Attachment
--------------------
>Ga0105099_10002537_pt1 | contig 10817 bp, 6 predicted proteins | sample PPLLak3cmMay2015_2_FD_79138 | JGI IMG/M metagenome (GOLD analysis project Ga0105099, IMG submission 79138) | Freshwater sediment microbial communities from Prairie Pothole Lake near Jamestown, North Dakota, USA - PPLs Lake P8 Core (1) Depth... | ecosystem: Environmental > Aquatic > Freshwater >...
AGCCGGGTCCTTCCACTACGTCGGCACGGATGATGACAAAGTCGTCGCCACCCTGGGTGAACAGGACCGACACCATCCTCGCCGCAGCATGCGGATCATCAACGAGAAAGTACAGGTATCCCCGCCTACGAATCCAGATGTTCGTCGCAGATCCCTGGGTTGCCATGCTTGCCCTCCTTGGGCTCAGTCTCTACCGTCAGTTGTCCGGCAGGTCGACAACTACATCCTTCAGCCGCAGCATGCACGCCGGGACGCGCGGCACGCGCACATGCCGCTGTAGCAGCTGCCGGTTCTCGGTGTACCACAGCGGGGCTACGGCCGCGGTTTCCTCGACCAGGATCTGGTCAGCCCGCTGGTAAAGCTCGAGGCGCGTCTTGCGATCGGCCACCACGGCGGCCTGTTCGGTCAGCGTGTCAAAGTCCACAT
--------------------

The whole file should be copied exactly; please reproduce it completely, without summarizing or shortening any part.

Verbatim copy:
>Ga0105099_10002537_pt1 | contig 10817 bp, 6 predicted proteins | sample PPLLak3cmMay2015_2_FD_79138 | JGI IMG/M metagenome (GOLD analysis project Ga0105099, IMG submission 79138) | Freshwater sediment microbial communities from Prairie Pothole Lake near Jamestown, North Dakota, USA - PPLs Lake P8 Core (1) Depth... | ecosystem: Environmental > Aquatic > Freshwater >...
AGCCGGGTCCTTCCACTACGTCGGCACGGATGATGACAAAGTCGTCGCCACCCTGGGTGAACAGGACCGACACCATCCTCGCCGCAGCATGCGGATCATCAACGAGAAAGTACAGGTATCCCCGCCTACGAATCCAGATGTTCGTCGCAGATCCCTGGGTTGCCATGCTTGCCCTCCTTGGGCTCAGTCTCTACCGTCAGTTGTCCGGCAGGTCGACAACTACATCCTTCAGCCGCAGCATGCACGCCGGGACGCGCGGCACGCGCACATGCCGCTGTAGCAGCTGCCGGTTCTCGGTGTACCACAGCGGGGCTACGGCCGCGGTTTCCTCGACCAGGATCTGGTCAGCCCGCTGGTAAAGCTCGAGGCGCGTCTTGCGATCGGCCACCACGGCGGCCTGTTCGGTCAGCGTGTCAAAGTCCACAT